An often-overlooked fact is that both the Xbox 360 and Playstation 3 are capable of outputting a native 1080p image—and that’s in actual games, not video playback. Nearly a decade ago, back in the good old days circa 2009, Ascaron, a rather obscure German developer that later went bottoms-up, released Sacred 2. As you might’ve guessed from the name, Sacred 2 was a generic, questlog-filling time sink, a meh RPG if there ever was one. Except for the one thing that set it apart: At a time when Full HD wasn’t even where 4K is today, with the dearth of real content made up for by—gasp—upscaling DVD players and other varieties of snake oil, Sacred 2 offered a native 1080p experience on PS3 and Xbox 360, with a supersampling option thrown in for the plebs still hooked up to standard-def TVs. Of course, the only reason Sacred 2 ran at 1080p is because of visuals that hark back to vanilla World of Wacraft. You can do graphics, or you can hit a resolution target. But you can’t do both.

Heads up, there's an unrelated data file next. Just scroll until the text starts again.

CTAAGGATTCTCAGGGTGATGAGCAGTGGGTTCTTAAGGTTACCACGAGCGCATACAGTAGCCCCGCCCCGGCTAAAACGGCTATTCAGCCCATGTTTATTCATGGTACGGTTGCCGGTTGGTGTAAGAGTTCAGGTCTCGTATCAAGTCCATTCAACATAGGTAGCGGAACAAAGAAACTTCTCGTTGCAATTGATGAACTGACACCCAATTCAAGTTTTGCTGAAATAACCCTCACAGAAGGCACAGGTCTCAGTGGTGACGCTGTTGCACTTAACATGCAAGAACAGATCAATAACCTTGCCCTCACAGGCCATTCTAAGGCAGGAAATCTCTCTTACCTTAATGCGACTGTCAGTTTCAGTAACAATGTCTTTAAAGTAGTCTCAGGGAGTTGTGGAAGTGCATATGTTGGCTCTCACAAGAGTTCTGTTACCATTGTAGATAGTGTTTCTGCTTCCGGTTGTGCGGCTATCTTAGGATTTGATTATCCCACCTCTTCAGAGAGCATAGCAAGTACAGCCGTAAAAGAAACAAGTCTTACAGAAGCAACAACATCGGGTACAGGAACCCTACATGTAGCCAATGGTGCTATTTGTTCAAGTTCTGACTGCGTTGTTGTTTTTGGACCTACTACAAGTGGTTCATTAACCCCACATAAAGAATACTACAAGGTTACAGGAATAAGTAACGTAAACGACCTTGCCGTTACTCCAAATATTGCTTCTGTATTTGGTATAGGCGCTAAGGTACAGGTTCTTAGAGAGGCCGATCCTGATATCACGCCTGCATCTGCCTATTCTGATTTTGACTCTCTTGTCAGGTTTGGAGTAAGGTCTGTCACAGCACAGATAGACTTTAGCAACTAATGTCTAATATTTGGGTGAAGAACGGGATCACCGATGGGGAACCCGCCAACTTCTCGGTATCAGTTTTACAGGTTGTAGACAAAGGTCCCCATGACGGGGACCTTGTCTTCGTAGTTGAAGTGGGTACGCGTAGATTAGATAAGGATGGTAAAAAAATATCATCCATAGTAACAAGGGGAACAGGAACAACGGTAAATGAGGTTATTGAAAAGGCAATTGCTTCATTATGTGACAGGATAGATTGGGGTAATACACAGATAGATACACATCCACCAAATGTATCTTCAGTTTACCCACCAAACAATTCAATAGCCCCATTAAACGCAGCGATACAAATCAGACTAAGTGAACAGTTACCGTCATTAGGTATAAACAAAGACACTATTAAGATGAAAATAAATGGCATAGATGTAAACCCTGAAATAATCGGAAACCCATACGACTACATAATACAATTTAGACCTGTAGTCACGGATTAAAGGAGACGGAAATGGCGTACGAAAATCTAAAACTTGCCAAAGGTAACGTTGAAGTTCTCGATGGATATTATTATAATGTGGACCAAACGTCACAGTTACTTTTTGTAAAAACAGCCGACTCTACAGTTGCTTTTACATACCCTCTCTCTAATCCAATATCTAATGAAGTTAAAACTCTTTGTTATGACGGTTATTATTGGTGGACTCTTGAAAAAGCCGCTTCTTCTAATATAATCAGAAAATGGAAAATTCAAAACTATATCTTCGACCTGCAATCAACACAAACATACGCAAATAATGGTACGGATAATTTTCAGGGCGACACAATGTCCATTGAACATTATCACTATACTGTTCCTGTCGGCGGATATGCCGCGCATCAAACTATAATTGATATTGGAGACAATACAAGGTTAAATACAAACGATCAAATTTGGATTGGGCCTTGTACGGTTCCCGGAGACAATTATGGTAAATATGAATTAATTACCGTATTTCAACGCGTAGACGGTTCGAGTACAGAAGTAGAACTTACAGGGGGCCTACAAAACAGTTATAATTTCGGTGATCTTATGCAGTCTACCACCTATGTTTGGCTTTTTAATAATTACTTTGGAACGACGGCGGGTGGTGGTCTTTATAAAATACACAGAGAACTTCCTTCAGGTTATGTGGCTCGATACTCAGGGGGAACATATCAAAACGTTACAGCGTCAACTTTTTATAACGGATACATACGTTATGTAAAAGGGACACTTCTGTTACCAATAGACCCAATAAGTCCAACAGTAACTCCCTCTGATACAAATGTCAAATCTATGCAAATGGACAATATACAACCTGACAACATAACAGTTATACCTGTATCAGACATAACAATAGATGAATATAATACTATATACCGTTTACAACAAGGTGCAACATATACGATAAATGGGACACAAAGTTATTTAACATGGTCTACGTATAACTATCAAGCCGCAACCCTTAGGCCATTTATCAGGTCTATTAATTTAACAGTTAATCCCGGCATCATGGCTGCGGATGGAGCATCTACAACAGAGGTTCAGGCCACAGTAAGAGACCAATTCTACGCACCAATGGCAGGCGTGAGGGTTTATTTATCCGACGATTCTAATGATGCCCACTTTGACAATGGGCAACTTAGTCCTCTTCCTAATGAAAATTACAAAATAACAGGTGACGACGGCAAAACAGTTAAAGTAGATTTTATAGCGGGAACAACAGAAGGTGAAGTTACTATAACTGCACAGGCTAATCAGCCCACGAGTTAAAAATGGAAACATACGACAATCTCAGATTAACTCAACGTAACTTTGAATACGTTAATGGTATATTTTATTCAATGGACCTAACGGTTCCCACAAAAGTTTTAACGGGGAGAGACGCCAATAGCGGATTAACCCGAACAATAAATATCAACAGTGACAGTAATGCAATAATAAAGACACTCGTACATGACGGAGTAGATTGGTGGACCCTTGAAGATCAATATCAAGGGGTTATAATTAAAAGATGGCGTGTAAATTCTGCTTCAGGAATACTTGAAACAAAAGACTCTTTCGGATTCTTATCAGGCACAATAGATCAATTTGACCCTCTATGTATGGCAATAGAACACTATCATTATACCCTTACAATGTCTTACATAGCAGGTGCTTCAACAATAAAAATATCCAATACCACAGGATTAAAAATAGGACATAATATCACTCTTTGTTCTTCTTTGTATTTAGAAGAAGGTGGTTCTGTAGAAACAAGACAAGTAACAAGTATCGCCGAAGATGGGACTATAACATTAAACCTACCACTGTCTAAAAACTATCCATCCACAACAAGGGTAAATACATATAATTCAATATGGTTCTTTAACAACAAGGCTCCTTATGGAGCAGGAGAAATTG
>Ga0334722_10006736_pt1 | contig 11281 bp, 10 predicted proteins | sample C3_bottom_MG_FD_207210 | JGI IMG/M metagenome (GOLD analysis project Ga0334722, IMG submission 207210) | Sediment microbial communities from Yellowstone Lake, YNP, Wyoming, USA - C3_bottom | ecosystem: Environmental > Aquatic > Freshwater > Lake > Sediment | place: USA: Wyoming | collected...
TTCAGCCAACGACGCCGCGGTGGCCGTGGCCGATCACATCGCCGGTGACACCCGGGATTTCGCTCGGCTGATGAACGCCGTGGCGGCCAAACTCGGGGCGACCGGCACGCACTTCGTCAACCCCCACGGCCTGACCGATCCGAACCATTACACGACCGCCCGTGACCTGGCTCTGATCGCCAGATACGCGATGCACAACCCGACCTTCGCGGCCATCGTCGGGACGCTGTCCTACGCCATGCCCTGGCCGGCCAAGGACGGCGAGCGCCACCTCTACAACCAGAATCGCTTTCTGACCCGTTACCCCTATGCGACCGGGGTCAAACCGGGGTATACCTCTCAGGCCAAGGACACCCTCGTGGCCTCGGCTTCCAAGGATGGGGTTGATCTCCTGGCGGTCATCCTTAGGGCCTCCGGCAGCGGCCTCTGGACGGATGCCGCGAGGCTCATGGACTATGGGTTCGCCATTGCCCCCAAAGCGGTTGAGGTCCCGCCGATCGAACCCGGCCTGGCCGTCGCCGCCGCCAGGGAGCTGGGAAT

“Just like the PS3 and Xbox 360 were able to handle 1080p in Sacred 2—within the constraints of PS2-era tech—the PS4 Pro and Xbox One X are able to run existing games at 4K. Unfortunately, this means that today’s 4K don’t gain much apart from the (genuine) boost in crispness.”
Does that remind you of something? In many ways, the PS4 Pro and the Xbox One X are this era’s Sacred 2-playing machines. 4K TVs are here to stay. But even today—between compressed Netflix streams that eat up your bandwidth and look worse than Blu-ray, and a set of “real” 4K movies that’s small enough to fit in a listicle—there still isn’t much native 4K content available apart from those demo videos they keep on loop at Best Buy. Of course, that’s going to change. Sometime in the early 2020s, 4K will be just as ubiquitous as 1080p is today and we’ll all be gaping at those 8K HDR monitors that are just around the corner. But until then, TV manufacturers—and by extension console makers—have a bit of a content problem on their hands. The solution? “4K” gaming. Simply running existing games at higher resolutions will give the owners of 4K TVs something to gawp at and which, of course, looks better than any existing Full HD content on hand. This is literally the only reason the PS4 Pro and Xbox One X exist.